Zimbabwe’s military has confirmed that it had seized power in a targeted assault on “criminals” around President Robert Mugabe, but gave assurances that the 93-year-old leader and his family were “safe and sound”.
In a short broadcast on national television, which was seized overnight by soldiers, a spokesman for the military said it expected “normalcy” to return as soon as it had completed its “mission”
Zimbabwe is for the first time seeing an open rift between the military and the 93-year-old Mugabe after he fired his deputy and longtime ally, who had military support.
The country’s army has previously announced that “this is not a military takeover” and that Mugabe and his family are safe.
The announcement comes after a night of unrest with military vehicles in the capital and several explosions heard in the capital Harare as speculation a coup is being launched against long-time leader Robert Mugabe.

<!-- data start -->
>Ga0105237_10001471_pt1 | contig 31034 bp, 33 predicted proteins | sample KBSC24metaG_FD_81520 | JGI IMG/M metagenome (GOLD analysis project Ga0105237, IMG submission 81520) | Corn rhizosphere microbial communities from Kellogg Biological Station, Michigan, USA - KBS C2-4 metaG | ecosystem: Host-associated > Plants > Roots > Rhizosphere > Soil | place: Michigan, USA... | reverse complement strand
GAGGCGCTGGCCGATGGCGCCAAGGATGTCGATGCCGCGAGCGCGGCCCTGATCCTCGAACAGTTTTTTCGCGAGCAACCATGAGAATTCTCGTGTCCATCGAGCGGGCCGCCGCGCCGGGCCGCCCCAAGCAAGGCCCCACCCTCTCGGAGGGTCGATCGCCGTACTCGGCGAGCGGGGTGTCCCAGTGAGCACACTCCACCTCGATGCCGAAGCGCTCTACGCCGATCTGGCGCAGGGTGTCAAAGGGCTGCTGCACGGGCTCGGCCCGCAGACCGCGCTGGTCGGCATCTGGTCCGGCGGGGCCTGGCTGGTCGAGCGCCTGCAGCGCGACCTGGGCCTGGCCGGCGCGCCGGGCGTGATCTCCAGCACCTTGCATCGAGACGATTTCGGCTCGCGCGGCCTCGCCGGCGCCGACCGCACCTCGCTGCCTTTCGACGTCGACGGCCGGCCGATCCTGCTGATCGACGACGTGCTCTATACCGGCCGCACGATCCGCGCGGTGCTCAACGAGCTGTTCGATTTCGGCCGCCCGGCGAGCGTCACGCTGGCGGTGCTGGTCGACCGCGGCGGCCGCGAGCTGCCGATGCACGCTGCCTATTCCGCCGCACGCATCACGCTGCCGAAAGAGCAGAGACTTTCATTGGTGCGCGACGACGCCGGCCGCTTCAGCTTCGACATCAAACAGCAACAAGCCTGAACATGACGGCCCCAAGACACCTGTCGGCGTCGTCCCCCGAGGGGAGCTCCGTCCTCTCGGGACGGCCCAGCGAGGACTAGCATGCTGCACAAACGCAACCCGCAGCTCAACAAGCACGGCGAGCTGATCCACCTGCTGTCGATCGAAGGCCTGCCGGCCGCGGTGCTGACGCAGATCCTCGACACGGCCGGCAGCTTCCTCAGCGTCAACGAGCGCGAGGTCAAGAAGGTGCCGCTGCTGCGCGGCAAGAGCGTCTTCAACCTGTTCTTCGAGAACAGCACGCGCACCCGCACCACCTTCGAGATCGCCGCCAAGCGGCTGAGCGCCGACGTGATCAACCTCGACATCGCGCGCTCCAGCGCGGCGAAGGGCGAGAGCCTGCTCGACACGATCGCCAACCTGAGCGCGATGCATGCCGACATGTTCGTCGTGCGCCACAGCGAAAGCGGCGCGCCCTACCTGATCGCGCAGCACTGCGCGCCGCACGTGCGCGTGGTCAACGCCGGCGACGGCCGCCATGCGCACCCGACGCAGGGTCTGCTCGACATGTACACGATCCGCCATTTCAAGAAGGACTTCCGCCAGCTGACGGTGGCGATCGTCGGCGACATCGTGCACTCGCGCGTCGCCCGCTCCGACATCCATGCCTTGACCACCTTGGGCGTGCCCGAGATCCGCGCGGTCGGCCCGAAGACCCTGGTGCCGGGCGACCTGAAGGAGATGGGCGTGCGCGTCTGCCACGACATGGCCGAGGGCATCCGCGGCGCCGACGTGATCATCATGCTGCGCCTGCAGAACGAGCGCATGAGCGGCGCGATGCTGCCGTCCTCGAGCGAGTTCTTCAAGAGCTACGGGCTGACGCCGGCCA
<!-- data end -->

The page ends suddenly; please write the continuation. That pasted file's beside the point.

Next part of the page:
Several loud explosions echoed across central Harare after troops deployed on the streets of the capital and seized the state broadcaster.
The reason for the blasts was not immediately apparent.
The army statement says that “as soon as we have accomplished our mission, we expect that the situation will return to normalcy.”
It’s a dramatic escalation of a dispute between 93-year-old President Robert Mugabe and military chief General Constantino Chiwenga over political succession.
Just 24 hours ago Chiwenga threatened to intervene to end a purge of his allies in the ZANU-PF party.
A Reuters reporter saw six armoured personnel carriers on thoroughfares on the outskirts of the capital.
Aggressive soldiers told passing cars to keep moving through the darkness. “Don’t try anything funny. Just go,” one barked at Reuters on Harare Drive.
The presence of troops, including the movement of armoured vehicles from a barracks northwest of Harare earlier in the day, sparked rumours of a coup against Mugabe, although there was no evidence to suggest Zimbabwe’s leader of the last 37 years had been toppled.